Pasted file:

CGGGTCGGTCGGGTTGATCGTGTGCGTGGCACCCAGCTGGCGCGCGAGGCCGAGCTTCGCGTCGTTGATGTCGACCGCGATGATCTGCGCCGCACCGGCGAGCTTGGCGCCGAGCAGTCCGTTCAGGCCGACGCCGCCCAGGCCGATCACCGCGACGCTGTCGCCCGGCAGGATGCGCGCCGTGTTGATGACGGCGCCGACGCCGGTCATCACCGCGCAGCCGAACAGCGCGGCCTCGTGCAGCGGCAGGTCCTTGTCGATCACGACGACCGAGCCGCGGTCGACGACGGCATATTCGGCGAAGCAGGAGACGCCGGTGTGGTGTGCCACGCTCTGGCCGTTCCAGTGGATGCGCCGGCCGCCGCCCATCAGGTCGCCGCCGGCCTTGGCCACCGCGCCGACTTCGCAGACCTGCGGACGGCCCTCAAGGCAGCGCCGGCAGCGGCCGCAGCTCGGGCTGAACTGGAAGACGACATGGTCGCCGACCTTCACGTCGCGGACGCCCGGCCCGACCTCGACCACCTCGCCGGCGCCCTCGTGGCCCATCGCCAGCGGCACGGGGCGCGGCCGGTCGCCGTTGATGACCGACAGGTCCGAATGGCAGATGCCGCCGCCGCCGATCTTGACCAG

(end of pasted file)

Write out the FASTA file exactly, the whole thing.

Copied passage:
CGGGTCGGTCGGGTTGATCGTGTGCGTGGCACCCAGCTGGCGCGCGAGGCCGAGCTTCGCGTCGTTGATGTCGACCGCGATGATCTGCGCCGCACCGGCGAGCTTGGCGCCGAGCAGTCCGTTCAGGCCGACGCCGCCCAGGCCGATCACCGCGACGCTGTCGCCCGGCAGGATGCGCGCCGTGTTGATGACGGCGCCGACGCCGGTCATCACCGCGCAGCCGAACAGCGCGGCCTCGTGCAGCGGCAGGTCCTTGTCGATCACGACGACCGAGCCGCGGTCGACGACGGCATATTCGGCGAAGCAGGAGACGCCGGTGTGGTGTGCCACGCTCTGGCCGTTCCAGTGGATGCGCCGGCCGCCGCCCATCAGGTCGCCGCCGGCCTTGGCCACCGCGCCGACTTCGCAGACCTGCGGACGGCCCTCAAGGCAGCGCCGGCAGCGGCCGCAGCTCGGGCTGAACTGGAAGACGACATGGTCGCCGACCTTCACGTCGCGGACGCCCGGCCCGACCTCGACCACCTCGCCGGCGCCCTCGTGGCCCATCGCCAGCGGCACGGGGCGCGGCCGGTCGCCGTTGATGACCGACAGGTCCGAATGGCAGATGCCGCCGCCGCCGATCTTGACCAG